Brand: Wearpledge

The brand name was Wearpledge Insured Clothes for Boys. Bauman "insured" its products for the "reasonable life" of the suit. The ad claims that no competing manufacturer of boys' clothes offers the same guarantee of insurance for the life of the garment purchased. It would be interesting to know how often the company had to make good on this guarantee by replacing boys' suits that wore out before their "reasonable" time of wear. Boys are notoriously hard on their clothes. If a boy were to ruin his knee pants or knickers because of rough play in the schoolyard, would the Bauman Clothing Corporation (the makers of Wearpledge clothing) replace the trousers? Or does normal wear mean only the kind of wear that a very quiet and well-behaved boy would give his clothing? At any rate, it is clear that a certificate of insurance was provided with every purchase of Wearpledge suits. This certificate is shown in the illustration and is very legal-looking: "Wearpledge Insurance Policy." It is fascinating that the selection of materials and the workmanship at Bauman Clothing was superintended by a "famous Committee of Women" who represented the customer and that every Wearpledge suit included a leather belt attached--a belt that S-T-R-E-T-C-E-S!

Ad Copy

The Bauman ad copy read, "Wearpledge Insured Clothes for Boys. There is no greater security than Insurance--and so we insure each Wearpledge Boy's Suit and Overcoat--for its reasonable life. The Policy accompanies your purchase. It pledges perfect satisfaction or a new garment free. No other Boy's Suit in the world is insured by its makers. Wearpledge is tailored in the largest Boys' Clothing institution in the world [quite a claim!]. Every step in its making is watched by expert eyes and tended by expert hands. Every garment is passed upon by the famous Committee of Woemn, who represent you in selecting styles and fabrics and in censoring workmanship. Wearpledge offers a dollar-for-follar value that only huge purchasing power can produce. A feal "Live" Leather Belt that S-T-R-E-T-C-H-E-S is attached to every Suit. If you cannot find Wearpledge Clothes, write us direct, or tell your favorite Clothier to do so. Sizes: 1 1/2 to 18 years. Popular prices. The Wearpledge Gray Book, cleverly illustrated, is free upon request. It tells all about this famous line--and how to obtain one of the unique Wearpledge puzzles. The Bauman Clothing Corporation (Dept. 1), 110 Fifth Avenue, New York. P.S. The reputable Clothier who stocks these six models automatically becomes the sole Wearpledge representative in his community. While many Agencies are already placed, we will gladly enter into immediate correspondence with Merchants who are interested. Quick Action Essential."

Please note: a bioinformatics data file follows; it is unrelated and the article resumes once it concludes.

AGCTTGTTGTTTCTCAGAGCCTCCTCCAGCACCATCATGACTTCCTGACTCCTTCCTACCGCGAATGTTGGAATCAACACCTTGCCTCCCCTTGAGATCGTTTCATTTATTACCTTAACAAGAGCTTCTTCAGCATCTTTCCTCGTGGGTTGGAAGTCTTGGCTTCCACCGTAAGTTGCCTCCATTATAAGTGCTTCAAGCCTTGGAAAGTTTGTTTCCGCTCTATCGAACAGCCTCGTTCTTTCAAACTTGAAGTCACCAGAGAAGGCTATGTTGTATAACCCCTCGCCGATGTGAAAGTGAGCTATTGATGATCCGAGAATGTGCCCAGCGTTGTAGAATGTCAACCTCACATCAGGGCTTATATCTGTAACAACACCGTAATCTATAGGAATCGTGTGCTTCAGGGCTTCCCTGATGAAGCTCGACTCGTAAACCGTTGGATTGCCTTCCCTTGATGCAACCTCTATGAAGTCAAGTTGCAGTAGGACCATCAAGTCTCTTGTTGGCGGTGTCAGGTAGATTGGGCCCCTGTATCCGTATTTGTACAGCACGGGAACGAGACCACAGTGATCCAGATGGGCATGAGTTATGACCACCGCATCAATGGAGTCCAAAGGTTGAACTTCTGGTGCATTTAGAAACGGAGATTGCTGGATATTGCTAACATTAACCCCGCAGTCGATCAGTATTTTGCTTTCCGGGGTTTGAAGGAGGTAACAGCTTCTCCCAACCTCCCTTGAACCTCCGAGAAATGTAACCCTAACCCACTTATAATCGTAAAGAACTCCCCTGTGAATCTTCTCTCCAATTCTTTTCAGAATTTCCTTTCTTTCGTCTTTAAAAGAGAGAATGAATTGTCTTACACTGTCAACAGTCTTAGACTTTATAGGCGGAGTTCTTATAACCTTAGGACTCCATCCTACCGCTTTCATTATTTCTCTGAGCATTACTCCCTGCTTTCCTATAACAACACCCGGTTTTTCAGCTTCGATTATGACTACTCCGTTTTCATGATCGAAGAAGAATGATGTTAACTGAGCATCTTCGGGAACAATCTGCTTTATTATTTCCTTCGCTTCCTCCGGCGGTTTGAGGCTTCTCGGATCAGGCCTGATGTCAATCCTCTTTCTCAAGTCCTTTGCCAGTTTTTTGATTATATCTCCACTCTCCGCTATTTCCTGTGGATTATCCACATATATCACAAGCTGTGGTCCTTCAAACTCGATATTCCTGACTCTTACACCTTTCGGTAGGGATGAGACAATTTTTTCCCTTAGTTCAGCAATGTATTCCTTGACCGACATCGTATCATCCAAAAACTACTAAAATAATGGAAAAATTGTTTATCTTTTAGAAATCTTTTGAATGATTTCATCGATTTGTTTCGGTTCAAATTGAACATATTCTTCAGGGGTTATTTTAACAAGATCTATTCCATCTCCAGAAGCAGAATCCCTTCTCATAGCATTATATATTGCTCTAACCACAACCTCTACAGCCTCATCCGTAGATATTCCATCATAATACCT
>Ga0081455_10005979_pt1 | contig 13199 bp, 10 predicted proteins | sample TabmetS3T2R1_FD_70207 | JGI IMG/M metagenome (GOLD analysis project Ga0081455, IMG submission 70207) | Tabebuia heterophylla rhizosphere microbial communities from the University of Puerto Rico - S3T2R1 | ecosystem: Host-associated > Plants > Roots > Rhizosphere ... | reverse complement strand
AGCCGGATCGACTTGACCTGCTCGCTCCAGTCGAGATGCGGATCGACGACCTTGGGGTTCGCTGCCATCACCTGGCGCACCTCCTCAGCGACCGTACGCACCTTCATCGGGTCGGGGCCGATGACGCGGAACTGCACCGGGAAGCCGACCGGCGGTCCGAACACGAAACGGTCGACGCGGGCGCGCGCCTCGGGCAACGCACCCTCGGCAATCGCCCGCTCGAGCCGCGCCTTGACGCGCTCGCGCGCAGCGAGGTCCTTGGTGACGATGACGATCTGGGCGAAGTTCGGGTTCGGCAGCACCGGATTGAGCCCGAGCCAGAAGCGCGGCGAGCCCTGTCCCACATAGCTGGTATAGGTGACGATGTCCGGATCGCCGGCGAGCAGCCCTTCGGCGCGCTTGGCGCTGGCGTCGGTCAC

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Created: 11:33 AM 5/12/2006
Last updated: 11:33 AM 5/12/2006